An 1838 graduate of Dartmouth Medical College, Crombie (1813-1884) served as assistant surgeon in the Amoskeag Veterans, an independent militia company organized in Manchester in 1855. According to a local historian, “The objects for which it was organized were designated by the constitution to be military parades, the protection of life and property, the preservation of the peace and social enjoyments. Its first parade and ball occurred February 22, 1855.” The statement supports the dual role of militia from this period as social fraternity and military organization.
The Amoskeag Veterans wore distinctive uniforms inspired by the Continental Army that had fought the Revolutionary War 75 years earlier.
Crombie posed for his carte de visite portrait wearing what may be the full dress uniform, complete with gloves, bicorn hat, and a sword and sash.
In 1862, the New Hampshire Adjutant General reported that the ranks of many militia companies had been reduced due to high volunteer rates in new regiments organized to fight the Civil War. Other militias had been completely abandoned. The Amoskeag Veterans, however, continued to maintain their organization.
Crombie numbered among those who left the militia to participate in the war. According to the History of the New Hampshire Surgeons in the War of the Rebellion, he entered the army as contract surgeon in 1861, and was on duty in the vicinity of Fortress Monroe, Virginia, until 1864.” Another source notes that Crombie did not become a contract surgeon until after the Battle of Petersburg in 1864, and served as such for several months.
Contract surgeons were hired by the U.S. War Department to bolster the ranks of commissioned surgeons, and were considered civilian personnel.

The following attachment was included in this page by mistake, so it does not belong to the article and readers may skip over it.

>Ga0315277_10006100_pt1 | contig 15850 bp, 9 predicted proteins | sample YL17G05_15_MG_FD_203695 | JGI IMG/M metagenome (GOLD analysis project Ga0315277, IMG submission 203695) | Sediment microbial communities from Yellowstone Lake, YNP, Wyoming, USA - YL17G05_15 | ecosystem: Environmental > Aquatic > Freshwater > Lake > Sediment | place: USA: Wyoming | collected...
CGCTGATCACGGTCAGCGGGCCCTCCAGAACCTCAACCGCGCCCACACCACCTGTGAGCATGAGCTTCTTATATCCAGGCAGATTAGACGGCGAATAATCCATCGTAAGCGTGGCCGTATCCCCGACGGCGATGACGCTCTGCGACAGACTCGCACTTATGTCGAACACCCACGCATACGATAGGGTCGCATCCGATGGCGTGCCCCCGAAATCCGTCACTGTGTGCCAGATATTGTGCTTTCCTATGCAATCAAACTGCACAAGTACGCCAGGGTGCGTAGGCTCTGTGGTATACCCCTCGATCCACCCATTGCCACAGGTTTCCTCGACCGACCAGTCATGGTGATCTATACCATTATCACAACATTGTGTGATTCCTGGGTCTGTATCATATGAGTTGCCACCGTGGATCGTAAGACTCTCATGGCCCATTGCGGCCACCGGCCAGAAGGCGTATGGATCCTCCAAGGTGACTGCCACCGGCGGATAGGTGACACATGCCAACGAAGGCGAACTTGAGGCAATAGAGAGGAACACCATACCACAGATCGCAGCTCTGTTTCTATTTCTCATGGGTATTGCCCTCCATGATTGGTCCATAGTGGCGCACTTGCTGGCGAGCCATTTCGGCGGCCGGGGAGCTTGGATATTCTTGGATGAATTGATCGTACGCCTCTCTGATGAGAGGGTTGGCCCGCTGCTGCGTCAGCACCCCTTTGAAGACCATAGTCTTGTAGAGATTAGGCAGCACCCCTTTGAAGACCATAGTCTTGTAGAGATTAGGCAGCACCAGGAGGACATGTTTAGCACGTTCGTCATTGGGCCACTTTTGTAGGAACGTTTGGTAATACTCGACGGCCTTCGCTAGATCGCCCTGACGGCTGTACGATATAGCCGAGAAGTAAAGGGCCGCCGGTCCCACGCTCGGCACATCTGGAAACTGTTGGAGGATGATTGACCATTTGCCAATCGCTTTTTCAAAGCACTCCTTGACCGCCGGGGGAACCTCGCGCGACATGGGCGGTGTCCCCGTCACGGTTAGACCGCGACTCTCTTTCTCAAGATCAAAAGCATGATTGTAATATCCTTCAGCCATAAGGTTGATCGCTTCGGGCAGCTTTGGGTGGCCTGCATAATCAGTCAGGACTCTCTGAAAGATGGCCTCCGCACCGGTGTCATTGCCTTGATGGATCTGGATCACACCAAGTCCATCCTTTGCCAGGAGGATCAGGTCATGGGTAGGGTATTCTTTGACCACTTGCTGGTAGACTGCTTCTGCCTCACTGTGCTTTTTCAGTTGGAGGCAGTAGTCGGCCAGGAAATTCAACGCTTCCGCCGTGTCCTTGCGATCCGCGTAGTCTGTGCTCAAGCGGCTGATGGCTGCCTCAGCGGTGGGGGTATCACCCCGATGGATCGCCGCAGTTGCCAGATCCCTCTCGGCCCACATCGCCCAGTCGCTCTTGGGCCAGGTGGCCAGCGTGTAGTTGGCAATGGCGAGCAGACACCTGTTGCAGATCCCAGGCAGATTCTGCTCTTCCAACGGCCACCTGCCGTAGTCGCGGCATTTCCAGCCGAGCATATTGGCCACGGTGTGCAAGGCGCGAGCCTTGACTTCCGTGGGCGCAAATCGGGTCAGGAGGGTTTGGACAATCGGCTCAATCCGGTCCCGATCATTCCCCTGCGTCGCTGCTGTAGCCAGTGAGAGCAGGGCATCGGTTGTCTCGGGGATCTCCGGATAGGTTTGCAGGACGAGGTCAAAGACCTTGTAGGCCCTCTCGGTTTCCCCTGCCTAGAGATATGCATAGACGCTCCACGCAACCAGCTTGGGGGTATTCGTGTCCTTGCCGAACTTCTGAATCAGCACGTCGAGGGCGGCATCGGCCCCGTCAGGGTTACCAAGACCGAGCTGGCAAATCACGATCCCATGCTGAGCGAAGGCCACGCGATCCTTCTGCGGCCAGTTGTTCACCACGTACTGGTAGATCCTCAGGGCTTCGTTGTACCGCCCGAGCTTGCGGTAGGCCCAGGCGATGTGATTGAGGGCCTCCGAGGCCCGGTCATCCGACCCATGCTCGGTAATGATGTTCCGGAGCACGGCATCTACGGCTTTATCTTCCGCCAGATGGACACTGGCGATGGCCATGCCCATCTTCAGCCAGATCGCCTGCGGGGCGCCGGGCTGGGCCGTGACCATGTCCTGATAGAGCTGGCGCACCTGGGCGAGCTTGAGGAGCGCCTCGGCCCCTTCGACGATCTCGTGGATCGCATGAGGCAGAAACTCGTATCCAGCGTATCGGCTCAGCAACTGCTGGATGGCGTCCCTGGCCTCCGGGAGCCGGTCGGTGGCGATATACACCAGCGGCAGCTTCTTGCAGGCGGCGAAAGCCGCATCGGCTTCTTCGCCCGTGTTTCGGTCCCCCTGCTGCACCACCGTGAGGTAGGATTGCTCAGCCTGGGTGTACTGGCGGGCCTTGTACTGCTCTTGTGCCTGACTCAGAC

Crombie returned to New Hamshire after his stint in the army, and resumed his place in the Amoskeag Veterans. He died of heart disease in 1884.
Massachusetts-born Francis Winslow started his navy career as a midshipman in 1833 at age 15. He served aboard the brig Washington during the war with Mexico. During the Civil War he commanded two gunboats in the Gulf Blockading Squadron, the Water Witch and the R.R. Cuyler. On the latter ship he fell ill with yellow fever and succumbed to its effects on August 26, 1862, outside Key West, Fla. He is buried in New Hampshire.
Winslow sat for this portrait in the studio of J.W. Black of Boston in 1861 or 1862.
My profile of Samuel Bean Noyes is now available. A New Hampshire native who dropped out of school to enlist in the Twelfth New Hampshire Infantry, Noyes’s officers did not think he had much potential as a soldier at first, and assigned him to be the regiment’s mail carrier. After the Twelfth was decimated at the Battle of Chancellorsville, Noyes was moved into a combat role and participated in his first big fight at Gettysburg.
This is my 45th contribution to Disunion, and the first in which I included a paragraph to explain the origins of the carte de visite:
“Noyes went home to New Hampshire for a brief visit about this time and sat for his portrait in a Concord photograph studio. His image was captured in the popular carte de visite format, a French style that became a world phenomenon after it was introduced in 1854. Indeed, “Cardomania” was all the rage in America during the war years. One of the advantages of the format was that multiple paper prints could be inexpensively produced from a glass negative. Photographers typically offered a dozen cartes de visite for a few dollars. Noyes likely purchased at least a dozen and distributed them to family and friends.”